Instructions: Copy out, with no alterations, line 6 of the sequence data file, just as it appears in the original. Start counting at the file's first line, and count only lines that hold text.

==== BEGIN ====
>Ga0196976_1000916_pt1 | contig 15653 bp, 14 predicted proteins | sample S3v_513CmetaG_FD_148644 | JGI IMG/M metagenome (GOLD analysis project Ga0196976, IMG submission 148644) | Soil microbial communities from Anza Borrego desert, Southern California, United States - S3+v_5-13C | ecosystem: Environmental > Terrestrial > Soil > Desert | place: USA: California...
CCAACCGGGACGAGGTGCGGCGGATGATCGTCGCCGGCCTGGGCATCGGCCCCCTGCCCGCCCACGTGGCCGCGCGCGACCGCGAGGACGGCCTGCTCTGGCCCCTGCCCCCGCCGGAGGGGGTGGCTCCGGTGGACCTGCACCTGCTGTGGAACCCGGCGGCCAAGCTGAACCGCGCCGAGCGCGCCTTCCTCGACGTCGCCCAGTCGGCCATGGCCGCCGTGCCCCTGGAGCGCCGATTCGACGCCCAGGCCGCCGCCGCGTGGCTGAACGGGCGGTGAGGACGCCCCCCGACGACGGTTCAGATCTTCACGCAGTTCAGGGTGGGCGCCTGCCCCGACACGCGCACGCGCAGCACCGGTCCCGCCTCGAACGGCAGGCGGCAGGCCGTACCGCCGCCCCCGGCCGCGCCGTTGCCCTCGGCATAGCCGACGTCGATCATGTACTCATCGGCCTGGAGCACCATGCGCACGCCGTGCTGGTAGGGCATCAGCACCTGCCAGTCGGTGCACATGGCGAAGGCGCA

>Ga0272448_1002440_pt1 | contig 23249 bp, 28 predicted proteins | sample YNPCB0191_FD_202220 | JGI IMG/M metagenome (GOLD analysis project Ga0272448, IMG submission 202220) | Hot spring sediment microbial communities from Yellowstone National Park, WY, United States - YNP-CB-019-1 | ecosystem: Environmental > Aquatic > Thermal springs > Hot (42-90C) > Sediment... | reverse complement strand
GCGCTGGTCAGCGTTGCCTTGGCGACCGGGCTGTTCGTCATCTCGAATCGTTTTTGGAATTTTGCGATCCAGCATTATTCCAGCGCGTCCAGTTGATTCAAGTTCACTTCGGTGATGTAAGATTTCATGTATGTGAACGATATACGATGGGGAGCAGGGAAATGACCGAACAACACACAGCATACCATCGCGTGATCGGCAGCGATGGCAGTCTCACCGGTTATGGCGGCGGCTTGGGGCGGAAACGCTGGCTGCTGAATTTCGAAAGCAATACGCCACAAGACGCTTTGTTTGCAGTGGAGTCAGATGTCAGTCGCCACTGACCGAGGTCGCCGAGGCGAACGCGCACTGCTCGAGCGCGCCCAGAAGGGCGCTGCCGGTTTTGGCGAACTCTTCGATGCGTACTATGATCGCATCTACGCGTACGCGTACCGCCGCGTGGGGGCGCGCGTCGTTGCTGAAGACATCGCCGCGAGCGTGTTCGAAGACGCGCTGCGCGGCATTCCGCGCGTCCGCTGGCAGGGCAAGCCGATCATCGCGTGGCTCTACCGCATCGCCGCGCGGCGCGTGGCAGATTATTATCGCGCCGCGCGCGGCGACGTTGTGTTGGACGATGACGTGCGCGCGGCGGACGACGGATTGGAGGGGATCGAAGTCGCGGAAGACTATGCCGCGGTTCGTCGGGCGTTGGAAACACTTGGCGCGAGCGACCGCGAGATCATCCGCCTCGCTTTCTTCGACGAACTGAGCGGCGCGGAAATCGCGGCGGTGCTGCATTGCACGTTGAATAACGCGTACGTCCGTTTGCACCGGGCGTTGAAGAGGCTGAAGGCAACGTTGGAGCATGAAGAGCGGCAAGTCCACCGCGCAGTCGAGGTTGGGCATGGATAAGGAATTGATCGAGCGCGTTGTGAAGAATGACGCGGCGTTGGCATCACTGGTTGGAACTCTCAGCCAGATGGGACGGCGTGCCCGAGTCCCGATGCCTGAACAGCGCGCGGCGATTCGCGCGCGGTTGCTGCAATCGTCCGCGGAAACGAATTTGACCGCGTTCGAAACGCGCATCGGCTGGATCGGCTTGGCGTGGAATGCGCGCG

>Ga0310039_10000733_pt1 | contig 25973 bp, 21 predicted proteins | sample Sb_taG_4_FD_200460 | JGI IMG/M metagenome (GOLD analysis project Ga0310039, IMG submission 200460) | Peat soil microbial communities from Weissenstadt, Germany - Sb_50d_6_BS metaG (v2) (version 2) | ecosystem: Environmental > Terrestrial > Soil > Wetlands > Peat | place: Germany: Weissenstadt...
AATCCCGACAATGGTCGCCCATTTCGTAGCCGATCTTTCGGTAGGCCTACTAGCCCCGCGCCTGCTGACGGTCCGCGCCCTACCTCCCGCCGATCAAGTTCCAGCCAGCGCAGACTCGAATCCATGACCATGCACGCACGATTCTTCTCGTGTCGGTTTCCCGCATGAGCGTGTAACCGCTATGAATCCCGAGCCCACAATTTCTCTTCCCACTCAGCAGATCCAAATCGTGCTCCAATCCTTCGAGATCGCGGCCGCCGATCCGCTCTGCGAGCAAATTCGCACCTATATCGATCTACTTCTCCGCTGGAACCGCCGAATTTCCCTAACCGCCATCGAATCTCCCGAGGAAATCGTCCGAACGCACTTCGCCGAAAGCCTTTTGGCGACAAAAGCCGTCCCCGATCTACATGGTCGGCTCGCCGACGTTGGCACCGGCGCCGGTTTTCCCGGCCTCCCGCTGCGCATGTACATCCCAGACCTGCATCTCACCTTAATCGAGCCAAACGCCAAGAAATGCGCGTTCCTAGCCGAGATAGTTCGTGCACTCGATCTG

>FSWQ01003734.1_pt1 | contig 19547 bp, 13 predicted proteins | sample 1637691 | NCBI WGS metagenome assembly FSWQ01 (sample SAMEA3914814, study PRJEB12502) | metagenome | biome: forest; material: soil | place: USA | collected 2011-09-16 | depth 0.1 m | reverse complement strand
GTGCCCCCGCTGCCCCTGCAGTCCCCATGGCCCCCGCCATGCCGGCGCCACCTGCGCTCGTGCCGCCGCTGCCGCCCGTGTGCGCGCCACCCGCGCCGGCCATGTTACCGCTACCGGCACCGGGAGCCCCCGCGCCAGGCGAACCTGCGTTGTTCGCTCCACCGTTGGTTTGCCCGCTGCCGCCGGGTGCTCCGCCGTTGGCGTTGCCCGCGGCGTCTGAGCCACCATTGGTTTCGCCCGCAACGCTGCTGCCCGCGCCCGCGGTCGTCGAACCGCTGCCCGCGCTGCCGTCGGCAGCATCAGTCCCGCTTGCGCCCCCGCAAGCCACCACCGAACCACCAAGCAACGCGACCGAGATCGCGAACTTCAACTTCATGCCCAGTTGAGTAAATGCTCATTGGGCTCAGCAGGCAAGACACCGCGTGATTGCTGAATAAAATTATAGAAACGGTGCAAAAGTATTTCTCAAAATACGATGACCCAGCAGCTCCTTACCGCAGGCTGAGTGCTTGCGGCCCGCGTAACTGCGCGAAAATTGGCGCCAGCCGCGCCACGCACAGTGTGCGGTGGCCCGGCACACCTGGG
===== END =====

AATCCCGACAATGGTCGCCCATTTCGTAGCCGATCTTTCGGTAGGCCTACTAGCCCCGCGCCTGCTGACGGTCCGCGCCCTACCTCCCGCCGATCAAGTTCCAGCCAGCGCAGACTCGAATCCATGACCATGCACGCACGATTCTTCTCGTGTCGGTTTCCCGCATGAGCGTGTAACCGCTATGAATCCCGAGCCCACAATTTCTCTTCCCACTCAGCAGATCCAAATCGTGCTCCAATCCTTCGAGATCGCGGCCGCCGATCCGCTCTGCGAGCAAATTCGCACCTATATCGATCTACTTCTCCGCTGGAACCGCCGAATTTCCCTAACCGCCATCGAATCTCCCGAGGAAATCGTCCGAACGCACTTCGCCGAAAGCCTTTTGGCGACAAAAGCCGTCCCCGATCTACATGGTCGGCTCGCCGACGTTGGCACCGGCGCCGGTTTTCCCGGCCTCCCGCTGCGCATGTACATCCCAGACCTGCATCTCACCTTAATCGAGCCAAACGCCAAGAAATGCGCGTTCCTAGCCGAGATAGTTCGTGCACTCGATCTG